Open Access and climate change?

My excellent colleague Colin Smith is Research Repository Manager for Open Research Online (ORO), the OU’s institutional open access repository for research articles. He sees parallels between climate change skepticism and open access skepticism, and argues:

Even if the advantage of doing something contains an element of doubt, if there is no disadvantage to not doing it, why not do it anyway? If there is even the slightest chance that you could become better cited or achieve broader impact for your research through OA, why not just do it? As I always like to remind people, it takes little over one minute to deposit a journal article in ORO using the DOI (for proof see ourscreencast of this being done, and at a rather conservative pace, it has to be said!), and certainly no more than two or three minutes if you have to enter the details manually

The obvious (well, to me it’s obvious) counter-argument is that there are disadvantages to taking the alternative course. There are always disadvantages to any course of action. This is true in climate change, and true in academic publishing. In both cases I think the advantages outweigh the disadvantages, but it crucially depends on what action is being proposed.

In the academic publishing area, there are more disadvantages than simply the opportunity cost of the time taken to put a pre-publication draft in an institutional repository like ORO. (Which I agree is a small amount of time, so long as you already know what ORO is and what you should be submitting, and have the full details at hand.)

There’s the argument that open access (OA) publishing will undermine commercial publishers, and we’ll end up without the editorial, marketing and other support currently provided by that funding stream. Relatedly, there’s an argument that the support for the production and distribution of printed copies will dry up, which will have a negative impact on access to articles.  There’s also the argument that shifting the payment burden from readers to writers puts up barriers to publishing which are more significant than the barriers to reading with non-OA systems.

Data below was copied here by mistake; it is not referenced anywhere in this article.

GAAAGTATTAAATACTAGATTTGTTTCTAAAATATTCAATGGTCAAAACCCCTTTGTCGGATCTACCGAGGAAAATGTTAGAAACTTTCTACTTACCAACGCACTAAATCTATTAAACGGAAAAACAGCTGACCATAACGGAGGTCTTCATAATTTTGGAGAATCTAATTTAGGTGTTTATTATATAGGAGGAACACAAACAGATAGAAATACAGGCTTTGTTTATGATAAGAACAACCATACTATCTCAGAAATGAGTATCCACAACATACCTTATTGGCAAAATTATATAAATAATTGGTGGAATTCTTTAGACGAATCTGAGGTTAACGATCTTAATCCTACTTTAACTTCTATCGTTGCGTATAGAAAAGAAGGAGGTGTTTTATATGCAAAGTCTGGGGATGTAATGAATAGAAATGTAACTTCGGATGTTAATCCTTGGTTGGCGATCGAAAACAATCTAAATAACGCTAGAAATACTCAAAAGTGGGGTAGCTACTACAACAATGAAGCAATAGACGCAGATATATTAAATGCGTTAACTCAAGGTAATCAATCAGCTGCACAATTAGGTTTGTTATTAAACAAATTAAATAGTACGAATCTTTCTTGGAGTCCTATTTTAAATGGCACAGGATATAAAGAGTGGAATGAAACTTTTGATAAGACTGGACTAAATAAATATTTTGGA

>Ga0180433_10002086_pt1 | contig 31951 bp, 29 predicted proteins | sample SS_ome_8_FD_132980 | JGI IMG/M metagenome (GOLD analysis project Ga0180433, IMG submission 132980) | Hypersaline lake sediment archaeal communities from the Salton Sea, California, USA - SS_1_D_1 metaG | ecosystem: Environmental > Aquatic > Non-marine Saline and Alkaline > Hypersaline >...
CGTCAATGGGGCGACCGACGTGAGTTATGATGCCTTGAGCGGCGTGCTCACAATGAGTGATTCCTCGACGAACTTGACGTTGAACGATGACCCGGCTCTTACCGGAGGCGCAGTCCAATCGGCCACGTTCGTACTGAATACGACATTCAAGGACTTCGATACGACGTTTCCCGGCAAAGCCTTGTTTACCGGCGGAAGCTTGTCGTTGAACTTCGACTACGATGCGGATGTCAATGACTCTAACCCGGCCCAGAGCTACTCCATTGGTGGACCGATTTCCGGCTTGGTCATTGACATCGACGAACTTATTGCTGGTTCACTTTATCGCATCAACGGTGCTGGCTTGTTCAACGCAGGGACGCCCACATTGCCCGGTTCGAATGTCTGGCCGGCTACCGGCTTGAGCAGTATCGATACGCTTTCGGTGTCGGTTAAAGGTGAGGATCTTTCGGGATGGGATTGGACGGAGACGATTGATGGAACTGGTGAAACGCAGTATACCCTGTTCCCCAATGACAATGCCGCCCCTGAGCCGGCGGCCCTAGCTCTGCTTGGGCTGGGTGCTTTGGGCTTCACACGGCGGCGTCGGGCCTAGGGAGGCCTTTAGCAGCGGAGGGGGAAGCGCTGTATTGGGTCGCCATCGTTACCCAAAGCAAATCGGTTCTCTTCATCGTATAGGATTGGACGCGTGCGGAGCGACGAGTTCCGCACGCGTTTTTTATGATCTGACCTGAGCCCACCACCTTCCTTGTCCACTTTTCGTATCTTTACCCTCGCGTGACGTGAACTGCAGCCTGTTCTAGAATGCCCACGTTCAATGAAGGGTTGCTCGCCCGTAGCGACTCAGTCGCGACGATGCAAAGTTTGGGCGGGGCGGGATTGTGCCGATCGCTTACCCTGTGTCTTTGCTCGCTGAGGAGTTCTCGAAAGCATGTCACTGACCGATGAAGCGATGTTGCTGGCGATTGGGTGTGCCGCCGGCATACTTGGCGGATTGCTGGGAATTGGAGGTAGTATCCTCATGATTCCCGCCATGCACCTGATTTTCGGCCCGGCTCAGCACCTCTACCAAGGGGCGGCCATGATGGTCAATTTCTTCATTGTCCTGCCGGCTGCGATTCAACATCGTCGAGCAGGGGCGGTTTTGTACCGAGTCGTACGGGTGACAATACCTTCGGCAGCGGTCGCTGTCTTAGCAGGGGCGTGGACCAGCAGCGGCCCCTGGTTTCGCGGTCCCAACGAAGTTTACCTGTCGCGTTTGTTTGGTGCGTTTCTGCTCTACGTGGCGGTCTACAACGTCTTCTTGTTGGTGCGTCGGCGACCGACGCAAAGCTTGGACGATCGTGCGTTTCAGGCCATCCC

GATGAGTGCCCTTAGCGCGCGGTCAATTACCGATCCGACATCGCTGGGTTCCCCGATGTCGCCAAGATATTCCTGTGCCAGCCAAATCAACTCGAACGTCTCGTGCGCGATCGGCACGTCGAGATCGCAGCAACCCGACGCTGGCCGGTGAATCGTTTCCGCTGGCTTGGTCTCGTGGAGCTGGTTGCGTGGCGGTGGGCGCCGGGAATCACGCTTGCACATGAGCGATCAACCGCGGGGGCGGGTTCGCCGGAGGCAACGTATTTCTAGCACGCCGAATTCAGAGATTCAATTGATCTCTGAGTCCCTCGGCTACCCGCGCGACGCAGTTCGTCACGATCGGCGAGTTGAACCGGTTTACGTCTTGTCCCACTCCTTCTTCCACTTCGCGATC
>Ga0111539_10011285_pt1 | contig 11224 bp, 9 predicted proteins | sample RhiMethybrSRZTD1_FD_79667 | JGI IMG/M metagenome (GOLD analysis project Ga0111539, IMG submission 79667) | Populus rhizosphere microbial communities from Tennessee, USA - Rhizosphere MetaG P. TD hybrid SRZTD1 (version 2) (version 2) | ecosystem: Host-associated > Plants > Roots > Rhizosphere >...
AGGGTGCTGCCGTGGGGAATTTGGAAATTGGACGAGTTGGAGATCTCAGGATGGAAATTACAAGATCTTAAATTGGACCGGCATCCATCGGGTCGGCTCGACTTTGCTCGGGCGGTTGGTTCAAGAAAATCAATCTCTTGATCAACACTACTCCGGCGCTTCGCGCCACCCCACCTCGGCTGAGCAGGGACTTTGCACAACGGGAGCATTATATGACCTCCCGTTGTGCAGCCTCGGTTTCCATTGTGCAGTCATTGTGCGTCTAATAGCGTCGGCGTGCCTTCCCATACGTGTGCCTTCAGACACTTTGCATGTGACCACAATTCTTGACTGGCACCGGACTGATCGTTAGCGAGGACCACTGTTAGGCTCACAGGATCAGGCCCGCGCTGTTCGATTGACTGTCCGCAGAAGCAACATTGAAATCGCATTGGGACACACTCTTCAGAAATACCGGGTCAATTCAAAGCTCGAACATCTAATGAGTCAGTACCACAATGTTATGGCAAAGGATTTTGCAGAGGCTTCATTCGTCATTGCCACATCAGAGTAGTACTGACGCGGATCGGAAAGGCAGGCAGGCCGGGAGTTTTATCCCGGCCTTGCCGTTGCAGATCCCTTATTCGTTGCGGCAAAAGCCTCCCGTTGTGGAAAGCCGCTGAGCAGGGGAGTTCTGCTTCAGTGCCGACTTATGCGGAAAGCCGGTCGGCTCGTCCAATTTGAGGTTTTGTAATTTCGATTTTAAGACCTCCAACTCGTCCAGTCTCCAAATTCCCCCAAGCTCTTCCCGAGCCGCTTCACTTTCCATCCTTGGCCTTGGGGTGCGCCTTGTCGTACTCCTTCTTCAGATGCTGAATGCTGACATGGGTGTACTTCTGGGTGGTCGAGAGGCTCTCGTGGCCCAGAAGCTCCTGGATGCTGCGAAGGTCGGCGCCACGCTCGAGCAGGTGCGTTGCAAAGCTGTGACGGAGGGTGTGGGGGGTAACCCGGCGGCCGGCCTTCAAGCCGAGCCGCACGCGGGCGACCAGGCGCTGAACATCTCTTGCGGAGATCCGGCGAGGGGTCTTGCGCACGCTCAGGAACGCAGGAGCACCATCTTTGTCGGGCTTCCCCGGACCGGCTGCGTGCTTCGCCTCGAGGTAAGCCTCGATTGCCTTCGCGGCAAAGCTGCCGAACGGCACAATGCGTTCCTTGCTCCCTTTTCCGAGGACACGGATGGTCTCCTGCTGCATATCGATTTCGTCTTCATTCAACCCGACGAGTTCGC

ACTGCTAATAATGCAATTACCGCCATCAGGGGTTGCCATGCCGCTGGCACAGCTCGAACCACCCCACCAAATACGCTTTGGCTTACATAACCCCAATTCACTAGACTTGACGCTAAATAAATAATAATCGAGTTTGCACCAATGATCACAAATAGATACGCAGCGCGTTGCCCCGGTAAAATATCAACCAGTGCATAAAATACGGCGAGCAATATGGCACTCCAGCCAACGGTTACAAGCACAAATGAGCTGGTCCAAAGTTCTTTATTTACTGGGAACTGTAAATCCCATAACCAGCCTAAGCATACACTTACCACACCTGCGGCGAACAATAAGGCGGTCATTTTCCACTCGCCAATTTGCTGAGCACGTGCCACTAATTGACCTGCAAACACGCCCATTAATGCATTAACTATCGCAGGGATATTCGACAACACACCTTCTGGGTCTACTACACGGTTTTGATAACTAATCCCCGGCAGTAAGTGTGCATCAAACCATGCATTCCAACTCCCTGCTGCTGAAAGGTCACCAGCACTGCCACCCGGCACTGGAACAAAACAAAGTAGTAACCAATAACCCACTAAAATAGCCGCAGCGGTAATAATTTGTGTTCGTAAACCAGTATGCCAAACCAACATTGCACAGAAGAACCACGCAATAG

And at the choice-of-journal stage, there’s the big factor – which muddies any impact study – that journals are not all equal. I’m keen on open access, and am an editor of an open-access journal (the Journal of Interactive Media in Education, JIME), but I would be the first to admit that you’ll get a lot more citations and impact if you get your paper in Nature than in JIME, excellent as it is.

As I said, I think the benefits of a large-scale shift to OA publishing outweigh the costs, and heavily. But I don’t think it helps the argument to make out that the costs don’t exist at all. (I think this is also true in the climate change case, but that’s very off-topic for this blog – and like Colin, I’d really rather not have a climate change argument out here.)

On submitting to ORO in particular, though, the marginal costs are very low, and the potential benefits high. As an academic, you’ve already made the decision about where to publish and been accepted. There’s a particularly clever feature to the system: when you submit your paper to the site, you don’t need to worry about what the journal’s position on open access publishing is. You can and should just submit it anyway, and the excellent, expert ORO staff (aided by expert Librarians) will check for you and only make material available where permitted. That way the institution can use its full, collective leverage on publishers to get a sensible deal. Also, ORO is used extensively for research tracking purposes in the OU, so if you don’t put your stuff there, you risk appearing to have a smaller research profile than you in fact do.

Colin has a closing thought:

if we think of academic journals in the OA debate as oil in the climate change debate, we are only going to have less and less access to them as time goes on. Academic libraries cannot afford to subscribe to them all, and that is only going to get worse. In the same way that in 50, 100, 150 years time (whatever it may be) we will have no oil-based fuel to put in our cars, in 10, 15, 20 years time you may be even less likely than you are now to reach your desired audience by simply relying on the subscription base of a given journal. Rather than waiting to see if this happens, why not do something about it now?

I’m not sure I can confidently predict the details of how the current situation will change, but I do think there’s an inevitability about a move away from restrictions on the distribution of content – whether that content is news, songs, videos or scholarly writing. Thinking and doing something about that now is a smart move.

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Author: dougclow

Academic in the Institute of Educational Technology, the Open University, UK. Interested in technology-enhanced learning and learning analytics.